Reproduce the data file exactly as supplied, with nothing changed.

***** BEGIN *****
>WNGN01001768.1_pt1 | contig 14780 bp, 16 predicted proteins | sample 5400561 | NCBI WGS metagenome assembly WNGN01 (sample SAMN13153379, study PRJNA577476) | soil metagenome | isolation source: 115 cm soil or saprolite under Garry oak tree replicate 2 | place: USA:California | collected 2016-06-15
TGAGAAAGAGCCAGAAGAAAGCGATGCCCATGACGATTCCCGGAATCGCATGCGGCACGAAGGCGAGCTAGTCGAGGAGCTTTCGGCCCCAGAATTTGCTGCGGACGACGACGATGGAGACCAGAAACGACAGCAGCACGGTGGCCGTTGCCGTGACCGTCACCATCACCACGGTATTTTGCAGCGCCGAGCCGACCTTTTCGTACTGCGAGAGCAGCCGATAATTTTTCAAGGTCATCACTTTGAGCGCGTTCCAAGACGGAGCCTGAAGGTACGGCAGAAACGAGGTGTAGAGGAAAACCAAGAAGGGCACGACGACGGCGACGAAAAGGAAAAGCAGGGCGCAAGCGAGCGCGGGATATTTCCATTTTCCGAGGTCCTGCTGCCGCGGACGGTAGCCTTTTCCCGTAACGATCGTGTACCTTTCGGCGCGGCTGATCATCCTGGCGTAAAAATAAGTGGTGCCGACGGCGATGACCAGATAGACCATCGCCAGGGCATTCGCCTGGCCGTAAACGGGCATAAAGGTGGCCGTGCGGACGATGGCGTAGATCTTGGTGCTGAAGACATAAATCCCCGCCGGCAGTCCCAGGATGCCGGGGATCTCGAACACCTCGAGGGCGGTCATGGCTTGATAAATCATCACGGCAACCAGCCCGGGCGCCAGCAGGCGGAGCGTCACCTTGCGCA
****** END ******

>WNGN01001768.1_pt1 | contig 14780 bp, 16 predicted proteins | sample 5400561 | NCBI WGS metagenome assembly WNGN01 (sample SAMN13153379, study PRJNA577476) | soil metagenome | isolation source: 115 cm soil or saprolite under Garry oak tree replicate 2 | place: USA:California | collected 2016-06-15
TGAGAAAGAGCCAGAAGAAAGCGATGCCCATGACGATTCCCGGAATCGCATGCGGCACGAAGGCGAGCTAGTCGAGGAGCTTTCGGCCCCAGAATTTGCTGCGGACGACGACGATGGAGACCAGAAACGACAGCAGCACGGTGGCCGTTGCCGTGACCGTCACCATCACCACGGTATTTTGCAGCGCCGAGCCGACCTTTTCGTACTGCGAGAGCAGCCGATAATTTTTCAAGGTCATCACTTTGAGCGCGTTCCAAGACGGAGCCTGAAGGTACGGCAGAAACGAGGTGTAGAGGAAAACCAAGAAGGGCACGACGACGGCGACGAAAAGGAAAAGCAGGGCGCAAGCGAGCGCGGGATATTTCCATTTTCCGAGGTCCTGCTGCCGCGGACGGTAGCCTTTTCCCGTAACGATCGTGTACCTTTCGGCGCGGCTGATCATCCTGGCGTAAAAATAAGTGGTGCCGACGGCGATGACCAGATAGACCATCGCCAGGGCATTCGCCTGGCCGTAAACGGGCATAAAGGTGGCCGTGCGGACGATGGCGTAGATCTTGGTGCTGAAGACATAAATCCCCGCCGGCAGTCCCAGGATGCCGGGGATCTCGAACACCTCGAGGGCGGTCATGGCTTGATAAATCATCACGGCAACCAGCCCGGGCGCCAGCAGGCGGAGCGTCACCTTGCGCA